What is Tachycardia?
Tachycardia is the medical term for a heart rate that exceeds 100 beats per minutes (100 bpm). This is a higher than normal rate and may occur under temporarily during periods of stress, pain or strenuous activity. However, tachycardia may also be due to certain medical conditions and needs to be attended to as it will disrupt the normal blood pressure and strain the heart, possibly leading to cardiac arrest.
In adults, a heart rate of 60 to 100 beats per minute (bpm) is considered as normal. Most adults will have a heart rate of 65 to 85bpm. The heart rate can be assessed by measuring the pulse at the wrist (radial), elbow (brachial), neck (carotid), thigh (femoral), knee (popliteal), ankle (posterior tibial) or foot (dorsalis pedis).
How does tachycardia occur?
Impulses generated within the sinoatrial node (sinus node) of the heart is responsible for heart muscle contraction. These impulses travel via the internodal pathways to the atrioventricular node (AV node). A delay between the impulses to the atria and ventricles of the heart ensures that blood is pushed in cyclical manner between the chambers or out 0f the heart. It is the contraction of the ventricles that are felt as the pulse in the different areas of the body.
In tachycardia, one of the following disturbances may arise :
- Tachycardia may occur when there is an increased impulse generation emanating from the sinus node. This is referred to as increased automacity (sinus tachycardia).
- An increased heart rate may also occur when there is two pathways for an impulse to travel through but at different conducting rates. In this instance, the impulse from the slower conduit may travel backwards and into the other pathway. This is known as re-entry.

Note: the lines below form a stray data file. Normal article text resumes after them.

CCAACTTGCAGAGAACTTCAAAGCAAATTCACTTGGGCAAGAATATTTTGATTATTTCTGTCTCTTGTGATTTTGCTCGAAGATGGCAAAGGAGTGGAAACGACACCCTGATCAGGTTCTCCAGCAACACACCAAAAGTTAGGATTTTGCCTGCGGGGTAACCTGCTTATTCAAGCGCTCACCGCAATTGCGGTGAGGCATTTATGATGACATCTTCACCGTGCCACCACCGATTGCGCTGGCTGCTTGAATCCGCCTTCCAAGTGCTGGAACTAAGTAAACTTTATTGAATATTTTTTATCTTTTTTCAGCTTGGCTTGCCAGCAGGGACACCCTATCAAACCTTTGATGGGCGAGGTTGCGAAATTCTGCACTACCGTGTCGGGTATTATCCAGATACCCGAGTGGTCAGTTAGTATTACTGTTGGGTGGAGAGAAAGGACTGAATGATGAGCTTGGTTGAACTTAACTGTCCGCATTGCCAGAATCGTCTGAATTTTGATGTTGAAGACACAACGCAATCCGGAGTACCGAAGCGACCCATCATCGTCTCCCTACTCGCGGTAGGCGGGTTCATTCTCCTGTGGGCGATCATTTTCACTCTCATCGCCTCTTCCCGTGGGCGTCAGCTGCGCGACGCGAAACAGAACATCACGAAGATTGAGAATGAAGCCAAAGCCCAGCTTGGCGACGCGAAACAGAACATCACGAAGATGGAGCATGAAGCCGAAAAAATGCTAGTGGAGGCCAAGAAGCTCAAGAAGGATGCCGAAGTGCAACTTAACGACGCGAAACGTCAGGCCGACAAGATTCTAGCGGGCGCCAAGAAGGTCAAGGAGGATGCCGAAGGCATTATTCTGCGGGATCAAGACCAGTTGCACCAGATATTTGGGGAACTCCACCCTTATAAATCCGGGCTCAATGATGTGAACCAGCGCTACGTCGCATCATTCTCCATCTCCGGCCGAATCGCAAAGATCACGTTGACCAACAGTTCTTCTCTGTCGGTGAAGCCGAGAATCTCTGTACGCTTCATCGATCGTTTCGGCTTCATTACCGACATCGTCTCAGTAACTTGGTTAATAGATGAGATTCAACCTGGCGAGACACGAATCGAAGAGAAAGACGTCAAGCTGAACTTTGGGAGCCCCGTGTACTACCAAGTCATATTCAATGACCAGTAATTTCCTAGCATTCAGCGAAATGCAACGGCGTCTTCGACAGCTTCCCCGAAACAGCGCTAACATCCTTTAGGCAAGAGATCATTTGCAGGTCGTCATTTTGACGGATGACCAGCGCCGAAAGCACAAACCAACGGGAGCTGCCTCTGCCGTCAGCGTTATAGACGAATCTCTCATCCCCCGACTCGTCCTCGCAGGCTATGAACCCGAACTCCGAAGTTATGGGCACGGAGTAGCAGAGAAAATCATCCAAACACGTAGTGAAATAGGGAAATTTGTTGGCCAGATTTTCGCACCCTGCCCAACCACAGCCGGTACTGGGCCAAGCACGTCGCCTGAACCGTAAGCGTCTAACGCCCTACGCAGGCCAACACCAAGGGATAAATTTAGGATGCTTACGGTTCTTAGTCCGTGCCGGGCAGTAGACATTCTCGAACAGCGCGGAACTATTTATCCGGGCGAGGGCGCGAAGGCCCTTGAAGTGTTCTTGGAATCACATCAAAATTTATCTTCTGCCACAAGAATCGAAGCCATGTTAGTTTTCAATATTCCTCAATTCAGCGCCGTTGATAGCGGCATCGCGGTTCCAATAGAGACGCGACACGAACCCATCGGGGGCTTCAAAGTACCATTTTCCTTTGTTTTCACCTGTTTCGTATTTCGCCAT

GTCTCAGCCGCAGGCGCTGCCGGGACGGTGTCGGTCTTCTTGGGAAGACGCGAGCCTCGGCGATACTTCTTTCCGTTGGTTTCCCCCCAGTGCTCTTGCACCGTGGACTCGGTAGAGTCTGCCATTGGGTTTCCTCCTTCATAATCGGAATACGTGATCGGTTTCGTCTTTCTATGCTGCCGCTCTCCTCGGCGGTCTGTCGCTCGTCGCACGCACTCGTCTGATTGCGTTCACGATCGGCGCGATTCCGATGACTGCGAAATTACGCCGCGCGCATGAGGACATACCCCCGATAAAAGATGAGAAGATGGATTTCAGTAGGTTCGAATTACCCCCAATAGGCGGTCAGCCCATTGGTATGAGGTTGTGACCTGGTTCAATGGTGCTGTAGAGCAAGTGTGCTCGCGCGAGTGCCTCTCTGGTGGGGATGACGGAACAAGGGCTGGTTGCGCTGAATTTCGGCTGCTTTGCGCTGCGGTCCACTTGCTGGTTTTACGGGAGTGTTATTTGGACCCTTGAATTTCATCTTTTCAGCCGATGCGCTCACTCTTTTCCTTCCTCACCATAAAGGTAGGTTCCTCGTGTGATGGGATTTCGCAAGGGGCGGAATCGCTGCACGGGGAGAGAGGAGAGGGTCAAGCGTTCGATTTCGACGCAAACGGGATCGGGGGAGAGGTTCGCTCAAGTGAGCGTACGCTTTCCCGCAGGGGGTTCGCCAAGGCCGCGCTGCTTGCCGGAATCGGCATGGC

- Diseased heart tissue may hamper the proper depolarization and repolarization phases that are necessary for contraction and trigger a secondary contraction. This is known as triggered activity.
Types of Tachycardia
Tachycardia may be a supraventricular tachycardia or ventricular tachycardia.
In a supraventricular tachycardia (SVT), the rapid heartbeat stems from the atria and the flow of the blood into the ventricles are affected. Most types of tachycardia are SVT’s.
With ventricular tachycardia, the rapid heartbeat originates from the ventricles. This is serious and is often seen with life-threatening medical conditions like myocardial infarction (heart attack). Ventricular tachycardia can lead to cardiac arrest.
Symptoms of a Rapid Heart Rate
The following symptoms may arise due to tachycardia.
- Dizziness or fainting (extreme tachycardia)
- Chest pain or discomfort
- Shortness of breath (dyspnea)
In extreme cases, tachycardia can result in cardiac arrest may occur which can be fatal.
Causes of a Fast Pulse
- Heart disease
- Myocardial infarction (heart attack)
- Cardiac failure
- Chronic ischemic heart disease.
- Drugs – usually high doses of the following :
- Beta blockers
- Anti-arrhythmic drugs
- Antibiotics like erythromycin
- Anti-psychotic drugs
- Antimalarial drugs
- Lung diseases that affect perfusion, including infections like pneumonia and chronic obstructive pulmonary disorders (COPD)